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Historic murder to feature at museum

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By Fiona Reid
Historic murder to feature at museum

MURDERS linked to Moffat are the subject of a new exhibition in the town’s museum, opening next month.

‘The Moffat Ravine Murders – The Birth Of Modern Forensics’ tells the story of two gruesome killings in 1935, when Dr Buck Ruxton murdered his wife and maid in Lancaster.

He dismembered the bodies and dumped the parts over a bridge on the A701, just north of Moffat. The investigations into the murder broke new ground in forensic science and the case is remembered for the significant part it has played in the development of the sophisticated approaches taken by police and scientists today.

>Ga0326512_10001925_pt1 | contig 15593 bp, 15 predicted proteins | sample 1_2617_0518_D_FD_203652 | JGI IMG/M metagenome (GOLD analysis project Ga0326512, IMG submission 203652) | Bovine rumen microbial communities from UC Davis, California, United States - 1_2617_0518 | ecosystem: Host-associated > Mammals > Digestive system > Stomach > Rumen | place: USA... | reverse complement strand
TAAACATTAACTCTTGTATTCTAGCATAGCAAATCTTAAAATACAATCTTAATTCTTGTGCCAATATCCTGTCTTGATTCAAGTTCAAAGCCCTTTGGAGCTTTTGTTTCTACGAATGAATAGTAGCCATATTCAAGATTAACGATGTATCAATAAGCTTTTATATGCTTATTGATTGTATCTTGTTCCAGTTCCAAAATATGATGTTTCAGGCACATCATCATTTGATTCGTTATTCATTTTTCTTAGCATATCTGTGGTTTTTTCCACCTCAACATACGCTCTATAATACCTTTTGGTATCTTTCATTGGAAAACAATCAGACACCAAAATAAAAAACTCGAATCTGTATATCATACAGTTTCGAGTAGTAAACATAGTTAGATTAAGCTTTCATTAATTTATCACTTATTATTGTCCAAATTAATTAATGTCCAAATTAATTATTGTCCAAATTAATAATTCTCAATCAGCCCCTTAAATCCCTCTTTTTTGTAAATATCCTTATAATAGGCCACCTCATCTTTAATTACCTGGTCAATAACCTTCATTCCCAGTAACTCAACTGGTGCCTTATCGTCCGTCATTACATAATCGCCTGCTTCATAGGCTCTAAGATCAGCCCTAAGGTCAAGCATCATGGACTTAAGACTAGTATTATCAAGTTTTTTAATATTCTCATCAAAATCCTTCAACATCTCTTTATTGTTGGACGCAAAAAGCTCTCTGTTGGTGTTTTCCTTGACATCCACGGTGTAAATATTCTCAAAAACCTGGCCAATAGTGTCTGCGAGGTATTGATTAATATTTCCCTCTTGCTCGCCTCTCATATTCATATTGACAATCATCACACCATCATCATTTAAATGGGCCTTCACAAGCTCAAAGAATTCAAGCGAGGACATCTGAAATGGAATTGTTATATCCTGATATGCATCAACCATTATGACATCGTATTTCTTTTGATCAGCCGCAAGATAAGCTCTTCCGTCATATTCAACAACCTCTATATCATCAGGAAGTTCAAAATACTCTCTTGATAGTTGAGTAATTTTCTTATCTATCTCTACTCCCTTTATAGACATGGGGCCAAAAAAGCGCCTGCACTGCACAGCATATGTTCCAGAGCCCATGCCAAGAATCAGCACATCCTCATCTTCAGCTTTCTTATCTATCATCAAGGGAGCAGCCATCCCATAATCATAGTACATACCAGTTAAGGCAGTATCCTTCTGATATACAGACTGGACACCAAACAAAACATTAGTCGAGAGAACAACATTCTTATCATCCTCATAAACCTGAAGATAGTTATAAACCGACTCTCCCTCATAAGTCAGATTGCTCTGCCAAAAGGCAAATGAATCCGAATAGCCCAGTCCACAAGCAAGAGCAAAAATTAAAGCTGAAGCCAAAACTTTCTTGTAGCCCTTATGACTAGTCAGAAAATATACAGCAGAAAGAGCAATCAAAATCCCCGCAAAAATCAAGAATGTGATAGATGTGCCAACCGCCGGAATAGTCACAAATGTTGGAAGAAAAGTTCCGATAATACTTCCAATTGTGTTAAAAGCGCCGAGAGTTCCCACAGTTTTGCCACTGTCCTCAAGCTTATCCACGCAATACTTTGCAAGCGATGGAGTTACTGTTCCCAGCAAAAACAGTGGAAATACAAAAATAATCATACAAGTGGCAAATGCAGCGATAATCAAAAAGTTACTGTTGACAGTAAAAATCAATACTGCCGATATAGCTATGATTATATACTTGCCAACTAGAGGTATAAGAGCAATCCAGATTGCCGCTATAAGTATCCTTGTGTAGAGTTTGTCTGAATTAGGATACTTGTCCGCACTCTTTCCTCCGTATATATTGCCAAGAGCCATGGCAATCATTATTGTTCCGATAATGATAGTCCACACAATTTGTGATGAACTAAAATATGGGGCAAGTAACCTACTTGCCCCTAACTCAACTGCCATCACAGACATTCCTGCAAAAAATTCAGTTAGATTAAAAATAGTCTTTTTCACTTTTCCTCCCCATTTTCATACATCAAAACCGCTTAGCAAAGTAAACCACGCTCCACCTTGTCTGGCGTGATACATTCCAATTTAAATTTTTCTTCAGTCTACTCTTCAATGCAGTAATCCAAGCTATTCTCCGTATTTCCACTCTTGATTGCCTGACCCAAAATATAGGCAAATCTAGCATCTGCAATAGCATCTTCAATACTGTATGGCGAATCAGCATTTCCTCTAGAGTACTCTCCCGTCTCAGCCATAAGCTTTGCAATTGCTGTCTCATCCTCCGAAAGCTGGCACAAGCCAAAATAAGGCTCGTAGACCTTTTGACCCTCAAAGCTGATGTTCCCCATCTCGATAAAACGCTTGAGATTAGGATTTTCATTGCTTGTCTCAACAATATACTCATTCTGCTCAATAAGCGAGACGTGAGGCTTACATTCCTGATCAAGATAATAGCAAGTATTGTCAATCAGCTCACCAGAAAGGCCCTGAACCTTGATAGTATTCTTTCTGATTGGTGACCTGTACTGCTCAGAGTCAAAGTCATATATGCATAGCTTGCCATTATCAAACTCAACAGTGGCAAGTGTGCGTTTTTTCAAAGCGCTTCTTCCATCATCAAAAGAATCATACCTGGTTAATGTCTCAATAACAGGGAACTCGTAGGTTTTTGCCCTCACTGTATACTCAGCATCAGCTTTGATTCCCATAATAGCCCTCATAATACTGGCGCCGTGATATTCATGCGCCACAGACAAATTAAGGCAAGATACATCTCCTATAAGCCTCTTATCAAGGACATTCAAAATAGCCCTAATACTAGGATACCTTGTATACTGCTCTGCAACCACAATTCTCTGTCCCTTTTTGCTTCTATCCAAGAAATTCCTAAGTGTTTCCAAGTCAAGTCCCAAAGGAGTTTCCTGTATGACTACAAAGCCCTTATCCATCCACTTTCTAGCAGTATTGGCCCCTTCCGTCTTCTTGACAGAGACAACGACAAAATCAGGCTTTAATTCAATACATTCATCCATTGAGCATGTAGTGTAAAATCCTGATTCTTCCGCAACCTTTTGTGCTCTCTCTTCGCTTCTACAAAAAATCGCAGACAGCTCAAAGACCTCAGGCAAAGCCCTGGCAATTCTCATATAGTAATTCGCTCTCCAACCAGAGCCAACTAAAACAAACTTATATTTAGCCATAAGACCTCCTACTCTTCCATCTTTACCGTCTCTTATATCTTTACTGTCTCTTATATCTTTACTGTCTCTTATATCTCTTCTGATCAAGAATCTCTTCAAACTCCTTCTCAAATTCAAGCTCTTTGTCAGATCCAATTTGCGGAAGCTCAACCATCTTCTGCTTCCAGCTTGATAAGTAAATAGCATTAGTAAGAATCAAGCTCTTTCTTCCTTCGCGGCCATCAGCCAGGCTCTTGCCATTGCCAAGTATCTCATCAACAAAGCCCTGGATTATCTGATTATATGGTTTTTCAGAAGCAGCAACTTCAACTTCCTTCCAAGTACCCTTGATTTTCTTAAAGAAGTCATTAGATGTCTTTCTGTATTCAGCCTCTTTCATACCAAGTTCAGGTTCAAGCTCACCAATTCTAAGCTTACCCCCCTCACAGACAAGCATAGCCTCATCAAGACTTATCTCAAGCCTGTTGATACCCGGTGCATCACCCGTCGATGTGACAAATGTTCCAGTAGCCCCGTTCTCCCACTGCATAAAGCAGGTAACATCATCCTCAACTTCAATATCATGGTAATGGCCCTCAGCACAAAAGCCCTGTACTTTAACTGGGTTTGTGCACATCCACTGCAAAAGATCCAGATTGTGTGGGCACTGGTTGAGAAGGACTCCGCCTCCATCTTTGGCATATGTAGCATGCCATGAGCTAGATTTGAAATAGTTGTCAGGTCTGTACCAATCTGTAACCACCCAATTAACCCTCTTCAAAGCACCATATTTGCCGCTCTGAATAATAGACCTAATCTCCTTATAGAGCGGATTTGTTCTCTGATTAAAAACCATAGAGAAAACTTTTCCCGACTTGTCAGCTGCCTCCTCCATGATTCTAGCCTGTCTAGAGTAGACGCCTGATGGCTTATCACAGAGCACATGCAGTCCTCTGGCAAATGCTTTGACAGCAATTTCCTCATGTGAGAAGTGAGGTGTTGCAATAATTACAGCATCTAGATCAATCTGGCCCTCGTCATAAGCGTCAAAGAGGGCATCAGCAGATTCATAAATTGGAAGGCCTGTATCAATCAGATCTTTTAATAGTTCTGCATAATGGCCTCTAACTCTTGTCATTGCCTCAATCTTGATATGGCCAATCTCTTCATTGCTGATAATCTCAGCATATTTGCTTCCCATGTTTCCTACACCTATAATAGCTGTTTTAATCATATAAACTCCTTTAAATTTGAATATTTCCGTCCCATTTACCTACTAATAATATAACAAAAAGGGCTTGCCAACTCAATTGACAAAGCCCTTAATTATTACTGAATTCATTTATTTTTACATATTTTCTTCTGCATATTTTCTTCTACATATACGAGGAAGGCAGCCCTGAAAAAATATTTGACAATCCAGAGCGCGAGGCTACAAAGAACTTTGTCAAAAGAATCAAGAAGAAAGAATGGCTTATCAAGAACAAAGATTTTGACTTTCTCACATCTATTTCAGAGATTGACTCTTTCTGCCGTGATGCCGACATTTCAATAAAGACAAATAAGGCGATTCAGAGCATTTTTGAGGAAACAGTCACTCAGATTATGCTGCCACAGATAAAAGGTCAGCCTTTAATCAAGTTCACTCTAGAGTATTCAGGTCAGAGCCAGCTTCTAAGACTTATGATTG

The museum display will tell the story of the murder and the subsequent investigations, highlighting the innovative forensic techniques that were developed. This includes ‘The Ruxton Maggots’, the first time that entymology was used in forensic investigations.

Furthermore, it draws out the significant roles played by some of Scotland’s leading experts at the Universities of Glasgow and Edinburgh, as well as the local police sergeant in Moffat, Robert Sloan.

In addition, the museum will have a small exhibition titled – William Dickson (A Moffat Man) – Slave Abolitionist. This explores Dickson’s experiences in Bermuda and his subsequent campaigning around Scotland for the abolition of slavery.

Both run from April 1 to October 28 and the museum is open Thursday – Monday, 10.30 am – 4.30 pm, except Sundays which are 1.30 pm – 4.30 pm.

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